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Disappearing Britain, The EU and the Death of Local Government.

...As Jenkins herself states in her opening chapter, “this book is a plea for local democracy and for less government, for the freedom of the British people to run their own lives in their own country”.

Jenkins meticulously charts the course of the steady break up of Britain into regions that has been occurring since the 1972 British ratification of the Treaty of Rome.  Jenkins also describes with unnerving clarity the steady dissolution of Britain as a sovereign state, as these regions are encouraged to deal bilaterally with Brussels bypassing our democratically elected national parliament. The eventual outcome as predicted by the author will be that “all regions both in the UK and across Europe will eventually report to Brussels alone and not to countries. Countries will be reduced to lines on a map, without substance, and of historical interest only”. 

Considering the range of issues covered, Disappearing Britain never seems to drag or lose focus. This is thanks to the book’s tight structure, upheld by a succession of short but highly informative chapters, which divides her work into manageable portions. Such an arrangement also allows Jenkins to demonstrate how her wide area of study feeds the central argument. For example, one might be forgiven for wondering how the issue of differing local dialects relates to the process of regionalisation as a whole. But after reading Chapter 18, Local Languages Exploited to Divide Countries, the Commission’s huge role in reviving virtually extinct dialects such as Manx and Jérriais in order to build separate regional identities becomes clear.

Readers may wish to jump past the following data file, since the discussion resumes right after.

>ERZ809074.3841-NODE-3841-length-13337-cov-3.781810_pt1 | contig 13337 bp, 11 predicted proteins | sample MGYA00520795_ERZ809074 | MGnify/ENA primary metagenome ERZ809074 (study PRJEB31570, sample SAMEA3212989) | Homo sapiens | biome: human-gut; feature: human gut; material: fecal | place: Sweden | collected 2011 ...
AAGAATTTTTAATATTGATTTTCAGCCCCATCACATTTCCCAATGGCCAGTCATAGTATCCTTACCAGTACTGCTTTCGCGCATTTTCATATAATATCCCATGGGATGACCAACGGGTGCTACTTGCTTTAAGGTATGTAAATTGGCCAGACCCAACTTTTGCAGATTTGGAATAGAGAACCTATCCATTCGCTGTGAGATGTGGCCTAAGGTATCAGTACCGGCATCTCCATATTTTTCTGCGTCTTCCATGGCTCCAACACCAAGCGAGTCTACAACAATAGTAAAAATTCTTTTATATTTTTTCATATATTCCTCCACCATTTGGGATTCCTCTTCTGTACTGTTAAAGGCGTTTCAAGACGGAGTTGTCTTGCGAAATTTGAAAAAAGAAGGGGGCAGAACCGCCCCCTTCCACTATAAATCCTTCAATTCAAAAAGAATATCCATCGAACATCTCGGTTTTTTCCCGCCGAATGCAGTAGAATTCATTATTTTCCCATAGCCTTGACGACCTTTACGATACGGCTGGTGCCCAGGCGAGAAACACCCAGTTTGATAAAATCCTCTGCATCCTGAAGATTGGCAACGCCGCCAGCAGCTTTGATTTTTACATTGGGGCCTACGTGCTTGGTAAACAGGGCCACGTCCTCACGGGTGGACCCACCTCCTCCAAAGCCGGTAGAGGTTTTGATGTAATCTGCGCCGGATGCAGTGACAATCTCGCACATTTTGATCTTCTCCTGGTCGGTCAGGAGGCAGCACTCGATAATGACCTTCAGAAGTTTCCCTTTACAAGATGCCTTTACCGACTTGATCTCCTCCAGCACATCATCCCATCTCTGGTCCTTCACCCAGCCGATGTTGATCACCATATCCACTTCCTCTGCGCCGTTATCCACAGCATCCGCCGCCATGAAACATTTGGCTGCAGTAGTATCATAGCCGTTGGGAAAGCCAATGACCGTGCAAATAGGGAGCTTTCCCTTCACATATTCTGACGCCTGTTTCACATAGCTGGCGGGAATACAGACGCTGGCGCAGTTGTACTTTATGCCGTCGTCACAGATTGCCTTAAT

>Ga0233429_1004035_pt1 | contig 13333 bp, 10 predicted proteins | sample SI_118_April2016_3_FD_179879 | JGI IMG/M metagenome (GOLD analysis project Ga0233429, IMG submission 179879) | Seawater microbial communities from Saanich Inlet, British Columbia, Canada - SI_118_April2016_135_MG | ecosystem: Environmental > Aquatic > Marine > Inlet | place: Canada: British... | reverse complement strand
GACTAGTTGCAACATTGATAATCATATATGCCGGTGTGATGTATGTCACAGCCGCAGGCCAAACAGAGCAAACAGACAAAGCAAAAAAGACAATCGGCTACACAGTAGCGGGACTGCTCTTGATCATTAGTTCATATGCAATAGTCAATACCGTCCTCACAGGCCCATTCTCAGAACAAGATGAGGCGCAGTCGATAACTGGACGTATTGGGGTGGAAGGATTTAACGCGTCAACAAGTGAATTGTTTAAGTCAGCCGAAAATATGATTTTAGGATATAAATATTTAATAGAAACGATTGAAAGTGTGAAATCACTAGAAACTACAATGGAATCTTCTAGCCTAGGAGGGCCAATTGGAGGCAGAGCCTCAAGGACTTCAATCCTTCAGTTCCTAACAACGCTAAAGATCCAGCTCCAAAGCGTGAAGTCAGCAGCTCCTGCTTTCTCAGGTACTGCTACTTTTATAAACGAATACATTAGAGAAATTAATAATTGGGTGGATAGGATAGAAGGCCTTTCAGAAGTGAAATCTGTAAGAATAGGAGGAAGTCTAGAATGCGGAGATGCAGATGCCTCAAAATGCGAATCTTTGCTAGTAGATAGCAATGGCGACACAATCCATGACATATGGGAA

The way in which Jenkins endeavours to support her arguments with clear, irrefutable evidence demonstrates the levels of both secondary but especially primary research that she has undertaken to produce this book. Indeed, the book is bursting with facts and figures. Personal correspondence, quotations from newspapers, Hansard, the European Parliament, the Commission, government White Papers, Committees and even a map of Britain’s National Parks all serve to support and promote Jenkins’s argument that democracy in Britain is slowly seeping away. Perhaps the most interesting quote comes straight from the horses mouth, from a regional assembly member who discloses in a letter to the author that, “members receive their massive papers only days before the Assembly meets and they have no real idea of what is happening…It is a charade of democracy”. With admissions such as this, it is evident that Ms Jenkins’s arguments should not be ignored.